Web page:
Authors: 'crazier' than others
It's been scientifically proven: Authors are indeed "crazier" than other folks. The old notion of artists and scientist being more odd than the rest of us, well, it’s actually true. A study conducted at the Karolinska Institute shows that creative people are more often than others treated for psychiatric problems. And the connection is especially strong when it comes to authors and schizophrenia.

“People with schizophrenia often make hasty and unexpected associations,” says Simon Kyaga, senior physician in psychiatry at Karolinska.
“There are also studies that show they are better in drawing logical conclusions that are in contrast to what is already known, which may explain why people with schizophrenia are over represented among famous scientists.”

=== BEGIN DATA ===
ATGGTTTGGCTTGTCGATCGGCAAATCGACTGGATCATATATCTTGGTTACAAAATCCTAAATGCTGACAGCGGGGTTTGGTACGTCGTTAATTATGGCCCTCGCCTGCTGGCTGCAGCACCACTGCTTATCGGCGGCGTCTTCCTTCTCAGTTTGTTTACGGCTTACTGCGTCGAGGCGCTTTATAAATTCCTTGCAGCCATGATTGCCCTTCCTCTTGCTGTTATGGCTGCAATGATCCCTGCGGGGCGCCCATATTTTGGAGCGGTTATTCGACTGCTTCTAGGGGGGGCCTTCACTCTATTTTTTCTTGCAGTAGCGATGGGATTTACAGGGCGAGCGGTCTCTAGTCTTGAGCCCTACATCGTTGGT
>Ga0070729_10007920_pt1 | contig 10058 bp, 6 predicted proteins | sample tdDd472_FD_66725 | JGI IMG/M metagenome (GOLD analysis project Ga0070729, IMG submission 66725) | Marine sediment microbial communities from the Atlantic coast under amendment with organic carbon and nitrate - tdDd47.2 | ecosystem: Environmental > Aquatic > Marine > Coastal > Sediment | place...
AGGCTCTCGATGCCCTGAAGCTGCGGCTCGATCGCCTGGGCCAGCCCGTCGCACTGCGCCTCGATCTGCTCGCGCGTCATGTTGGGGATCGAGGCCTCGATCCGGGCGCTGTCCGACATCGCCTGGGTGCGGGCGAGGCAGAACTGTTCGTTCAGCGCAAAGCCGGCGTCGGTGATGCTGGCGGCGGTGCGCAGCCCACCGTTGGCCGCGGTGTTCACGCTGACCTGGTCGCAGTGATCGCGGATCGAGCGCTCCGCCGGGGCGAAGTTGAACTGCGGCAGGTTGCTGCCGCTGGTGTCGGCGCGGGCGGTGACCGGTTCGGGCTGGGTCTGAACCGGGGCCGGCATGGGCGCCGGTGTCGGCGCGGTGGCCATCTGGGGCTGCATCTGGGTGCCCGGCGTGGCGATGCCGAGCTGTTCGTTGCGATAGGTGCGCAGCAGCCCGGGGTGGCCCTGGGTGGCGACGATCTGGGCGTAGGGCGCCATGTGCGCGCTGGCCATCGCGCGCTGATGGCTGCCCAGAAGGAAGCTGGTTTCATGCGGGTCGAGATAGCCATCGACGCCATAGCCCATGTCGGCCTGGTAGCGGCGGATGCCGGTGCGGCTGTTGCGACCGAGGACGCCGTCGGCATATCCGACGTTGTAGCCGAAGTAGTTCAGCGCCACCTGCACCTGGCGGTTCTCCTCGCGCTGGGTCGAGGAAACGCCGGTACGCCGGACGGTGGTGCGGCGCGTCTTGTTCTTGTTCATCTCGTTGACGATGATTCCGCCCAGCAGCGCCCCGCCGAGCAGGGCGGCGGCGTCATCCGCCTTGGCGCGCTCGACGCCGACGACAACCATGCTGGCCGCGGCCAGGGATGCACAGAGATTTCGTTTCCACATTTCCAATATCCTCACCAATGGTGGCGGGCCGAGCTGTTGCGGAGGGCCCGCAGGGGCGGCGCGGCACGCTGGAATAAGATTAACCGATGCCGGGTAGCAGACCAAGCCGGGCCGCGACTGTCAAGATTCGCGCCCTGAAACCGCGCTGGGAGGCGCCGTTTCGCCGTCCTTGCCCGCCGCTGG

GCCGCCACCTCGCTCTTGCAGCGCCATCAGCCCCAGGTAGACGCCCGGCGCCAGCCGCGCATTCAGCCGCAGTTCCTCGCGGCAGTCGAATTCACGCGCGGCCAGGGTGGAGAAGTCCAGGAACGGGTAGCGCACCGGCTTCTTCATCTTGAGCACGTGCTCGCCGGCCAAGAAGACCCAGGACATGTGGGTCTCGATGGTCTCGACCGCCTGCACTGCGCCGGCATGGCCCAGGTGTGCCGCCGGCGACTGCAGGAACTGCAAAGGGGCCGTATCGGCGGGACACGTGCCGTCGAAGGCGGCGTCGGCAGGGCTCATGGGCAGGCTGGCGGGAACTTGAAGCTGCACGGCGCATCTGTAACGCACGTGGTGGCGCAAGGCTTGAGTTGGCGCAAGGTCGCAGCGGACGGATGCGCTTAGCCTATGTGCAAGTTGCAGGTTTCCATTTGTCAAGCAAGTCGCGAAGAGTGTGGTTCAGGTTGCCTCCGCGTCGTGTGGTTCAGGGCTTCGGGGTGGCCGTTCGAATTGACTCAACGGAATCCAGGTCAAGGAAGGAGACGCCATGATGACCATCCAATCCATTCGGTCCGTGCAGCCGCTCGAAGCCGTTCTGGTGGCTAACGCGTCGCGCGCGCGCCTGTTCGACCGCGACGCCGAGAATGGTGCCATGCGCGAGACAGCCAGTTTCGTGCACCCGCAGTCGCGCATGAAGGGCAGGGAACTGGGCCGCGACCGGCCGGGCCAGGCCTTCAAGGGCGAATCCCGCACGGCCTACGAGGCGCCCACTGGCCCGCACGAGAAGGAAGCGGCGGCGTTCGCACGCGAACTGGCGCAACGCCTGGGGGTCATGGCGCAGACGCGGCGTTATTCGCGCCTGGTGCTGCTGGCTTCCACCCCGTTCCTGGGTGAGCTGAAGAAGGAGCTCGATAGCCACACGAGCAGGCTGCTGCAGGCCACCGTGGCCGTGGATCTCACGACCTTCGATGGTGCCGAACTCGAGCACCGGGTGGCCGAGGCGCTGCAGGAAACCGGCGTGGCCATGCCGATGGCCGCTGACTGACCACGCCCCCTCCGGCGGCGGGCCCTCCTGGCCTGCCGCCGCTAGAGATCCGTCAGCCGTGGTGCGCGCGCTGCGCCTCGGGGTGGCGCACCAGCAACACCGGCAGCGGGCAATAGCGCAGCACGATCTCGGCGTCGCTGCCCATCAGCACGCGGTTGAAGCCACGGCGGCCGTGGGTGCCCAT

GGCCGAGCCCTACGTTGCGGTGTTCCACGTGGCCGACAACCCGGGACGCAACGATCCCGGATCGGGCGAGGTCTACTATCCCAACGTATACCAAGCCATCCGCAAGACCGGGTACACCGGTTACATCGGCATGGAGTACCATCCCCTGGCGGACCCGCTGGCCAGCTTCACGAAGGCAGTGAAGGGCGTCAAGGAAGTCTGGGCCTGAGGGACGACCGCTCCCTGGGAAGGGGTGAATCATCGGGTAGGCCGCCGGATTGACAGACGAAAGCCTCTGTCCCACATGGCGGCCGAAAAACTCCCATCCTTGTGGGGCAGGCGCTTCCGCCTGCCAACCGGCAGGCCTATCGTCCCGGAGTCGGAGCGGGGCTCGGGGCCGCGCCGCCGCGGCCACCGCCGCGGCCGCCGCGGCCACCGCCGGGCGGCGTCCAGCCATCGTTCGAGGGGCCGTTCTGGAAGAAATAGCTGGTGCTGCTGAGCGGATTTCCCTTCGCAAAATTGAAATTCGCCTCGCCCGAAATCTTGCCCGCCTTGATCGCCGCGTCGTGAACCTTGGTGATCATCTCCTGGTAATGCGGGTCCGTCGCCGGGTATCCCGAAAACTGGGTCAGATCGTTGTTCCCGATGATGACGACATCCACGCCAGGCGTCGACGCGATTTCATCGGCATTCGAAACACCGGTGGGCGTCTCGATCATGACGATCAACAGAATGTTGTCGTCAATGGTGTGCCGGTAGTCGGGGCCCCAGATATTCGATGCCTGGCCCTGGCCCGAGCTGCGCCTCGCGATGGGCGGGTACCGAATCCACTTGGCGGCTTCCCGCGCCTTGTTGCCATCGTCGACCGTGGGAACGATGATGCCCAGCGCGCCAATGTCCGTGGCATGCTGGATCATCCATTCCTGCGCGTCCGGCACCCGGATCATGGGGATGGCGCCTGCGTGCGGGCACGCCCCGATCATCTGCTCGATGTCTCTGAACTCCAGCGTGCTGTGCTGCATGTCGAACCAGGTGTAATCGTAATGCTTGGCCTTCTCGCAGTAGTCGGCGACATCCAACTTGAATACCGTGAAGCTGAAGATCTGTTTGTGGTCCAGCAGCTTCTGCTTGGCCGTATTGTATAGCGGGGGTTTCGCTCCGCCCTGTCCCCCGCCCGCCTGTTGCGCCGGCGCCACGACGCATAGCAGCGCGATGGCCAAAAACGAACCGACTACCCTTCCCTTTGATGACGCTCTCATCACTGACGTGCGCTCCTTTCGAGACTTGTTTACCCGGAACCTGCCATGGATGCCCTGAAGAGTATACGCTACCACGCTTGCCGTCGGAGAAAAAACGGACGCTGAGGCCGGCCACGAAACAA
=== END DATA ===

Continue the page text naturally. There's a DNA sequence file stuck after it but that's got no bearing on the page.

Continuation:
The study, which was published in Journal of Psychiatric Research in 2012, is the greatest conducted among the Swedish population. Not only does it include 1.2 million patients who have been treated, but also their relatives, all the way down to second cousins.
One of the diagnoses, bipolar disorder, can be found to a higher degree among people with creative and scientific careers such as dancers, photographers, researchers and writers. Writers are troubled with the most psychiatric diseases: schizophrenia, bipolar disorder, depression, anxiety symptoms and substance abuse. They also suffer an increased risk of suicide—50 percent higher than the rest of the population. Even the relatives of the patients often had creative careers, the study shows.